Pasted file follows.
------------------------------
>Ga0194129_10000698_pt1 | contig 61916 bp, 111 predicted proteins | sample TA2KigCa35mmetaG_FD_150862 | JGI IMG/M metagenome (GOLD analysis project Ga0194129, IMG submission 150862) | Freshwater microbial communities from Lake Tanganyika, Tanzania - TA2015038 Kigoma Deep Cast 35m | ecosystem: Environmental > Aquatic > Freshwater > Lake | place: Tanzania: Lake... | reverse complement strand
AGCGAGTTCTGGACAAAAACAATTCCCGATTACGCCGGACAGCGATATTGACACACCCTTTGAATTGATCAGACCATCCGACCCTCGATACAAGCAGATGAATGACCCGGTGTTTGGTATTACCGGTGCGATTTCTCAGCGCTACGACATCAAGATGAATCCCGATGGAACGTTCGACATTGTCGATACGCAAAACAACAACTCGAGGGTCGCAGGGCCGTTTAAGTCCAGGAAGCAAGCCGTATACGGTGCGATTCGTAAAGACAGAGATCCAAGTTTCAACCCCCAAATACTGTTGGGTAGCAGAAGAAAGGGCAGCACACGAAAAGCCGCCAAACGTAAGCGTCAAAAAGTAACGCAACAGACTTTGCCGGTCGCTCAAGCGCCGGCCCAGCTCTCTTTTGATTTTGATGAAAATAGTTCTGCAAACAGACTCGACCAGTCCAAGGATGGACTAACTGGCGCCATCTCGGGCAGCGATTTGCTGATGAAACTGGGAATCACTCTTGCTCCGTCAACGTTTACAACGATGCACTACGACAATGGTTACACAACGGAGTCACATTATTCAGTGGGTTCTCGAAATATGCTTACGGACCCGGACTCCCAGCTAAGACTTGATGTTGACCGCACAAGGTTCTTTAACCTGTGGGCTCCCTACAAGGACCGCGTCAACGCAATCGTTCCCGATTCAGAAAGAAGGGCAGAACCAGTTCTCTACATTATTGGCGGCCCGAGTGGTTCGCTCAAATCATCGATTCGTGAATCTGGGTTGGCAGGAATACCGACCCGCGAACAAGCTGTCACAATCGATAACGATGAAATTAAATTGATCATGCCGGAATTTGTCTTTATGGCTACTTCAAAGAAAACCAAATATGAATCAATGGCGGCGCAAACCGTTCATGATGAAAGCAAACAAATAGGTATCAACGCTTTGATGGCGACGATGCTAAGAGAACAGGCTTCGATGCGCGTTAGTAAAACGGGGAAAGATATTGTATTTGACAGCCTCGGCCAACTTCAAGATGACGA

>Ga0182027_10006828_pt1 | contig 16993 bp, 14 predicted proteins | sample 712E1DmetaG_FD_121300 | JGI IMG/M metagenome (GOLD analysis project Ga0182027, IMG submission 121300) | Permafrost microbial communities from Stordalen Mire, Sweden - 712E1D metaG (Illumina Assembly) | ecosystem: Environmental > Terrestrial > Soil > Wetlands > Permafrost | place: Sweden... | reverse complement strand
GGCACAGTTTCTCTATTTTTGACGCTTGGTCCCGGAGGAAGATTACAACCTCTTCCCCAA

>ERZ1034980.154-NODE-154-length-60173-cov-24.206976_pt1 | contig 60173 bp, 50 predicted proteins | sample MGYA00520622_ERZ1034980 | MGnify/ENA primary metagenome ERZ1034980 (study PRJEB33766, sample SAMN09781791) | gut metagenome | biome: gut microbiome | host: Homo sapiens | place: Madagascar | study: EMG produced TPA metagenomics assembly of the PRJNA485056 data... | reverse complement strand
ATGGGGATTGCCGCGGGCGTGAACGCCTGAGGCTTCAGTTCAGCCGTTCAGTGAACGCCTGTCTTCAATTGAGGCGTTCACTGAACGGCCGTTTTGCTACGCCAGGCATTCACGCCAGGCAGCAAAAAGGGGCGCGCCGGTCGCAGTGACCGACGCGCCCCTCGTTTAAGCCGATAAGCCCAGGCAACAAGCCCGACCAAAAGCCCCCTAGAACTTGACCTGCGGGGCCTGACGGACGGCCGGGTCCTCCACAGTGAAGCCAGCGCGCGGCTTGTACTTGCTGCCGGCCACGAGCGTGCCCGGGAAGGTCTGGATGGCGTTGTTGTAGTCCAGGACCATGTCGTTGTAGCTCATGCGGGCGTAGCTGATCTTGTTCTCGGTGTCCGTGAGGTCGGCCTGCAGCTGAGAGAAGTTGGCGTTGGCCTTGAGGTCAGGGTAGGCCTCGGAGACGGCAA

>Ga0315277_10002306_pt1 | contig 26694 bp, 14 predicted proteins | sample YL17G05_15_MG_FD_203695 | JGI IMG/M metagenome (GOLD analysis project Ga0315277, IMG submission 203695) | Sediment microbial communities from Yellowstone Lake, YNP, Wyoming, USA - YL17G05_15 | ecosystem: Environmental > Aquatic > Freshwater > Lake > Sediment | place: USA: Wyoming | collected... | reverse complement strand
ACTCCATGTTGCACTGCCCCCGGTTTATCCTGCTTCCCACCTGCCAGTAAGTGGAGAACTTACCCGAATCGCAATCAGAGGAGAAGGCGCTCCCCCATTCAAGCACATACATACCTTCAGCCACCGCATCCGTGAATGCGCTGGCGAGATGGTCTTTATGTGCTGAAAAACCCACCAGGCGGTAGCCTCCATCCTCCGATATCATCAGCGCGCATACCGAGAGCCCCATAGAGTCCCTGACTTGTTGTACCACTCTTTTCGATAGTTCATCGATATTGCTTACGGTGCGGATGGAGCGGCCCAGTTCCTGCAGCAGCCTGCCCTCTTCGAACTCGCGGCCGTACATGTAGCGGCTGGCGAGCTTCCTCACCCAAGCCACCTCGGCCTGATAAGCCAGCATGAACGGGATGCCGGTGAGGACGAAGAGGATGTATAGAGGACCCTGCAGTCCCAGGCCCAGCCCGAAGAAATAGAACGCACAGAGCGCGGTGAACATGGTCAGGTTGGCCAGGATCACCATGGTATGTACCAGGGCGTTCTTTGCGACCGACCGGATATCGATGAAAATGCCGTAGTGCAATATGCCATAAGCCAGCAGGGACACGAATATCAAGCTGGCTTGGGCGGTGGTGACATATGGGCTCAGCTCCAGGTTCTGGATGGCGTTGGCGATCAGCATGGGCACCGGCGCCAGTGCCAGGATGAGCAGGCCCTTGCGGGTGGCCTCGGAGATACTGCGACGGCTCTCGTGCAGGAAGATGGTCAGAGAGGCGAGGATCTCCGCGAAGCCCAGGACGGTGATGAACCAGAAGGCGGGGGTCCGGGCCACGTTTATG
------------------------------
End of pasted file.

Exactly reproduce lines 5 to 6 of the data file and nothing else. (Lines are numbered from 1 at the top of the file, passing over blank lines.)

>ERZ1034980.154-NODE-154-length-60173-cov-24.206976_pt1 | contig 60173 bp, 50 predicted proteins | sample MGYA00520622_ERZ1034980 | MGnify/ENA primary metagenome ERZ1034980 (study PRJEB33766, sample SAMN09781791) | gut metagenome | biome: gut microbiome | host: Homo sapiens | place: Madagascar | study: EMG produced TPA metagenomics assembly of the PRJNA485056 data... | reverse complement strand
ATGGGGATTGCCGCGGGCGTGAACGCCTGAGGCTTCAGTTCAGCCGTTCAGTGAACGCCTGTCTTCAATTGAGGCGTTCACTGAACGGCCGTTTTGCTACGCCAGGCATTCACGCCAGGCAGCAAAAAGGGGCGCGCCGGTCGCAGTGACCGACGCGCCCCTCGTTTAAGCCGATAAGCCCAGGCAACAAGCCCGACCAAAAGCCCCCTAGAACTTGACCTGCGGGGCCTGACGGACGGCCGGGTCCTCCACAGTGAAGCCAGCGCGCGGCTTGTACTTGCTGCCGGCCACGAGCGTGCCCGGGAAGGTCTGGATGGCGTTGTTGTAGTCCAGGACCATGTCGTTGTAGCTCATGCGGGCGTAGCTGATCTTGTTCTCGGTGTCCGTGAGGTCGGCCTGCAGCTGAGAGAAGTTGGCGTTGGCCTTGAGGTCAGGGTAGGCCTCGGAGACGGCAA